Advertising has always targeted specific audiences depending on the product, with the common goal of creating and/or “targeting” in on an audience that would bring in the most profit for a client or brand. Targeting audiences can unfortunately, sometimes lead to stereotyping and profiling. Such marketing tools can be effective when it comes to selling a product, but it does not help our society’s shift to find equality between race, gender, sexual orientation, social status, etc. the list goes on. Because of this, one can naturally conclude that a lot of advertising relies on silver linings due to the chance of bad publicity of crossing the metaphorical invisible line of political correctness. Companies will push and “toe” this line as much as they can, because it is still very effective when selling products.
Recently I came across an advertisement that I was disappointed in due to its obvious gender stereotyping and implied gender roles. I was listening to Spotify and the periodic sponsored advertisement popped up, normally I do not pay much attention to the advertisement; however, this Macy’s commercial advertising their “Super Weekend Sale” did catch my attention, especially since it played off and on throughout this past week while I drove to and from campus. The advertisement starts similar to any Macy’s commercial, having voice actors chat about when the sale is and shamelessly plug some of their featured products and deals. In this particular advertisement, the two female voice actors continued to talk to an unnamed audience about leaving the boys/husbands at home to sleep in, “Let the boys sleep in,” as one of the females put it.
It went downhill from there. As the script went on to detail what the main sale items were, jeans, kids’ clothes, etc. per usual, the idea of getting more ‘winks’ than hours of sleep was thrown in the mix. More specifically, as the advertisement put it, “More winks, or more hours of sleep. It’s a no brainer!” Literally, a no brainer. To me, as a young adult, female, this statement alone implies that we rather get more comments about our physical appearance than more sleep to help recover from working a long week, develop our brain more, since our brains do not fully develop upwards of age 22-26, or just to maintain a good bill of health - essentially anything that would be of our own personal benefit.
Lastly, the script ended with what was meant to be a comedic support, but could be interpreted in multiple other ways. The women in the ad announced that the men in their lives would be forced to take them out to dinner after they got back from shopping as an exchange for extra hours of slumber. “Make them take you out to dinner, they will be fine with their extra hours of sleep” to quote it verbatim. As said before, there closing statement could be interpreted in many way, specifically with respect to the extra hours of sleep comment. One could interpret it in saying that males are lazy, females have less need for sleep, or a variety of other things depending on how deep you want to dive into implications and such. Even if they were trying to give a jab at males being stereotyped as lazy, it does not make this advertisement any more equal. What it does effectively do is put a negative stereotype on males in addition to females. This does not achieve equality, it just puts people in boxes defined as their physical characteristics and reinforces traditional gender roles.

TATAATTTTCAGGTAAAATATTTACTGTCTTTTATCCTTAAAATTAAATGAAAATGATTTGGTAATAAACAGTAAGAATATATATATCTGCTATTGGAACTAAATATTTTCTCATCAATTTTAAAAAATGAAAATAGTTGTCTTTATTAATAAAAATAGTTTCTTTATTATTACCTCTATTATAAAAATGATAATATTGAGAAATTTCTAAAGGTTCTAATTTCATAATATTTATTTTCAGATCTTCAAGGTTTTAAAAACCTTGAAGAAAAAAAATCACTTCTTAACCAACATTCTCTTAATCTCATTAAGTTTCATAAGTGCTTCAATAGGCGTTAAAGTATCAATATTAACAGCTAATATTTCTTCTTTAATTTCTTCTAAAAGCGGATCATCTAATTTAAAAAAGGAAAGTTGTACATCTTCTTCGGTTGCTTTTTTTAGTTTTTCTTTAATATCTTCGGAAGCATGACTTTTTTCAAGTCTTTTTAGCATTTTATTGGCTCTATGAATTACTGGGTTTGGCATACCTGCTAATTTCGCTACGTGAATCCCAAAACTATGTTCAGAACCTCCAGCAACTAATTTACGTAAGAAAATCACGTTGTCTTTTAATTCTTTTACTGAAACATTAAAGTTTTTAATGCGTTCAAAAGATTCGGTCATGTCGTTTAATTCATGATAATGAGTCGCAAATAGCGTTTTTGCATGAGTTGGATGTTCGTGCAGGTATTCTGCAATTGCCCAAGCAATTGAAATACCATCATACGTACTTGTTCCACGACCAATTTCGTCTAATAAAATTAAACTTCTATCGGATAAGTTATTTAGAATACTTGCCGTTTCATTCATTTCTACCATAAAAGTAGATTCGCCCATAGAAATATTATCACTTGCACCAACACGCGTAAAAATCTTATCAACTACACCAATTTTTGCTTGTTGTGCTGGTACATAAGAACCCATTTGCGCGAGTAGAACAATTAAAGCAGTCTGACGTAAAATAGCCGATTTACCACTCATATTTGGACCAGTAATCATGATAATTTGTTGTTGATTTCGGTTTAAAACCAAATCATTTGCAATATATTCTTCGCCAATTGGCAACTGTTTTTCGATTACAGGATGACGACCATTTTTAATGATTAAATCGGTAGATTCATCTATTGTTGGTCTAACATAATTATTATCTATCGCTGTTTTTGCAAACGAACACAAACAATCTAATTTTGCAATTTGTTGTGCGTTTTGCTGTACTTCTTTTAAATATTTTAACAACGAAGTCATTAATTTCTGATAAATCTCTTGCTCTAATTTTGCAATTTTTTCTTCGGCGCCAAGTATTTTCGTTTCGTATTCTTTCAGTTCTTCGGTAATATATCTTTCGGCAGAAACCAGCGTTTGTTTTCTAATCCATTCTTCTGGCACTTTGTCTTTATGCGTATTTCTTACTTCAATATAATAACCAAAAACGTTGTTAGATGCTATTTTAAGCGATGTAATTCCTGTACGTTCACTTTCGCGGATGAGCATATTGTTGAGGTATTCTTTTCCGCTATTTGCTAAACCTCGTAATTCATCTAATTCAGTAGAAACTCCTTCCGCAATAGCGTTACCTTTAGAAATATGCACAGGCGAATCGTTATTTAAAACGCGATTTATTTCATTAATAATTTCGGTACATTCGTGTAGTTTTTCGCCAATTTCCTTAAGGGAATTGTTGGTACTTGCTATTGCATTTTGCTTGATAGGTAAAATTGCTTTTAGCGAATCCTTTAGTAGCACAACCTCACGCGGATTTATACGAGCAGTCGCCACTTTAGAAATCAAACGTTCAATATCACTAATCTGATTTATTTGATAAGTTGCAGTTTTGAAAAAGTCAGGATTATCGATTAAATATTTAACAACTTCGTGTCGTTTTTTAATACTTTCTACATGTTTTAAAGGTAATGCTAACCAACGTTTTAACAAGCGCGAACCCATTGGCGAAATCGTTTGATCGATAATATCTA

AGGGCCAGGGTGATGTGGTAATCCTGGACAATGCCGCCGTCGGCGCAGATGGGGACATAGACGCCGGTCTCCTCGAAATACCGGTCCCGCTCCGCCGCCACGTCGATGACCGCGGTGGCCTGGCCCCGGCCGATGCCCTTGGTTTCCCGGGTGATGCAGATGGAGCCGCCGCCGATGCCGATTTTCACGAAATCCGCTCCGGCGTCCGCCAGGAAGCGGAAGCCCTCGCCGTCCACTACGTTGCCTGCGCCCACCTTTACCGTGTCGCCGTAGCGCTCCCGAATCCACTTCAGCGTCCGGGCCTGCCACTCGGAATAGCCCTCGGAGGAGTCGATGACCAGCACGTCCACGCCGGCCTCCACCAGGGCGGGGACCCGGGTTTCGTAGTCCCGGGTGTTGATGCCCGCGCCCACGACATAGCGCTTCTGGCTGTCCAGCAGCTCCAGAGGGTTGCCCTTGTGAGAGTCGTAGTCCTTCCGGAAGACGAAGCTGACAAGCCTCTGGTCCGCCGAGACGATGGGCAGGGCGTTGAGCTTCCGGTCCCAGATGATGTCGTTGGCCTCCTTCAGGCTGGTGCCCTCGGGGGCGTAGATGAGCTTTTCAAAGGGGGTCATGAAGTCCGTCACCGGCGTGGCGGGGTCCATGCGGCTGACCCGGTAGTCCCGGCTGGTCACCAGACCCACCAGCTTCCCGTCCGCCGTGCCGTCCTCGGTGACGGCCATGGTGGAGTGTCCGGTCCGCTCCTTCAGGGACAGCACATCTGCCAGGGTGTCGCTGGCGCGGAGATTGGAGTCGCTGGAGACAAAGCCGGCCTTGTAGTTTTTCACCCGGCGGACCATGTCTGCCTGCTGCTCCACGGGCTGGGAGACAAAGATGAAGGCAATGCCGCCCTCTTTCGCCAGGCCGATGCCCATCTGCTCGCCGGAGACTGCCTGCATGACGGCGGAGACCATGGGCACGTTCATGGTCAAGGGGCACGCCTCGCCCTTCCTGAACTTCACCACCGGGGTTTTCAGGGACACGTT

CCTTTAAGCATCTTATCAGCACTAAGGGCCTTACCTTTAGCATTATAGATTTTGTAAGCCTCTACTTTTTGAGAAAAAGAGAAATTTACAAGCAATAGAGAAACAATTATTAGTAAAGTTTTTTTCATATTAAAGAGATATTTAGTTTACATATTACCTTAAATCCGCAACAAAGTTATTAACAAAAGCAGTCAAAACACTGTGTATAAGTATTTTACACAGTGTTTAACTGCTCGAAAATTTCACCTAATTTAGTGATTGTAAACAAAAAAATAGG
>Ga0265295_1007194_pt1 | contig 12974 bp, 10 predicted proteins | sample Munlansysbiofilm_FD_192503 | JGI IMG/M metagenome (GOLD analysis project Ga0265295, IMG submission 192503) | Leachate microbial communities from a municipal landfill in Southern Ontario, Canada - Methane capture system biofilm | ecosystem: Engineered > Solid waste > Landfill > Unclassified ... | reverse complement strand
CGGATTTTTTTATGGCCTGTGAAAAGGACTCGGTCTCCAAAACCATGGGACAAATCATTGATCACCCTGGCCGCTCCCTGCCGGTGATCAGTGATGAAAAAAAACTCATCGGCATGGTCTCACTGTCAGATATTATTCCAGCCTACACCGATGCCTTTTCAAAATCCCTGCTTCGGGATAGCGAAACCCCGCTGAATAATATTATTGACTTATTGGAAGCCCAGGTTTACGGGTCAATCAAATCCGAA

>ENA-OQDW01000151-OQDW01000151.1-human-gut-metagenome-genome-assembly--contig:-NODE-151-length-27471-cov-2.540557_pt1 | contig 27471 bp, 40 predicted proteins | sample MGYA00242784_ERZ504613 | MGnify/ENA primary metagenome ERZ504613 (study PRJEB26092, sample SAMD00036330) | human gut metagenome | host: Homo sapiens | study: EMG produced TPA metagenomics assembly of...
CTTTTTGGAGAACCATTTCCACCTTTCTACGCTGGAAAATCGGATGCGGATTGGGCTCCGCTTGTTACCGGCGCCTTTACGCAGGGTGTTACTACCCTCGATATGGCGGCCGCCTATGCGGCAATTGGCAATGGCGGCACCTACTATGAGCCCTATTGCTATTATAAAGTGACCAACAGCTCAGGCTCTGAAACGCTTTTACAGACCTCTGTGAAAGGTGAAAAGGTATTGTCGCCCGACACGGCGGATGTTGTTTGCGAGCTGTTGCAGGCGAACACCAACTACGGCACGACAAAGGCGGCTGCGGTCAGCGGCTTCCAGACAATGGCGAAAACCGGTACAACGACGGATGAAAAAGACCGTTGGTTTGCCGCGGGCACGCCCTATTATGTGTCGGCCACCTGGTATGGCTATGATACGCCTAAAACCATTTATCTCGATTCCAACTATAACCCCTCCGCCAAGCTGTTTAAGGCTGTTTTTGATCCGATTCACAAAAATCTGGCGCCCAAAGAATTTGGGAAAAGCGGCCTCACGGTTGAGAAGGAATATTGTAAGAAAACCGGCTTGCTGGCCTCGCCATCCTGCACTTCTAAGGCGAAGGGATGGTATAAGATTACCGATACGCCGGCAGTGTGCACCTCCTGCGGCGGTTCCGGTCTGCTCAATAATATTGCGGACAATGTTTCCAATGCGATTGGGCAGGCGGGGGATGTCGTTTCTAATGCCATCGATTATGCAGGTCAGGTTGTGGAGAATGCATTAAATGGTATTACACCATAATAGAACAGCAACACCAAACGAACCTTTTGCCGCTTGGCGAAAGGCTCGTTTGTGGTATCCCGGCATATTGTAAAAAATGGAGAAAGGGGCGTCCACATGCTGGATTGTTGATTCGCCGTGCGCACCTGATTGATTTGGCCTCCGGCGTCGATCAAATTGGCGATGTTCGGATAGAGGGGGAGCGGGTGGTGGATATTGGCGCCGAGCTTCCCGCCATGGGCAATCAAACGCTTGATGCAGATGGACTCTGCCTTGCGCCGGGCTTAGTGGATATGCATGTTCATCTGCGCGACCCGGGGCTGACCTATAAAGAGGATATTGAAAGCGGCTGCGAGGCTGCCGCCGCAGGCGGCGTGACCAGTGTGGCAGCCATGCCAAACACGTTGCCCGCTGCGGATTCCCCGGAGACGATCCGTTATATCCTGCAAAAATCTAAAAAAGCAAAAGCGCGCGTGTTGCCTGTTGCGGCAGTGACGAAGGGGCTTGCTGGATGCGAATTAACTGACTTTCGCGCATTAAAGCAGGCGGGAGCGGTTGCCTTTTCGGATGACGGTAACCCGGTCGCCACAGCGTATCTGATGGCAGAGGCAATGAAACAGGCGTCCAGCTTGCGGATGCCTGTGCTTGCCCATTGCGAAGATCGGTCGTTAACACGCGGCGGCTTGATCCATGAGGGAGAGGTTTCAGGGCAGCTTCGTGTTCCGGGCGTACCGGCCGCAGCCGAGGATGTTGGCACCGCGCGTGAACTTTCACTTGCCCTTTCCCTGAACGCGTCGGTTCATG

How do I know I will want to buy something from Macy’s as a 23-year-old, nerdy, female? The only thing I do know is that they were probably targeting mothers that needed new Spring clothing for children, a population that I do not fit into. What did I take from the advertisement? While I might not fit into this population, I can deduce that mothers are stereotyped as people longing for more compliments about their physical appearance and are married to lazy men, which they need to baby and must guilt their husbands into taking them out to dinner by telling them the men got to sleep in and the women did not. While some of it might be overreaching to some respect, there is some truth in that common stereotype and it is unfortunate regardless of gender.
Overall, this advertisement could generate both positive and negative responses, but it is probably effective in targeting their intended audience nevertheless as it is entertaining in the most general sense. I will not deny that it did keep me listening and engage me with the light-hearted, conversational nature of the commercial. While this might only be my perspective, I challenge Missouri S&T students to really listen to advertisements and make a point to notice and process what hear and/or see and take note of any overlapping or repetitive themes.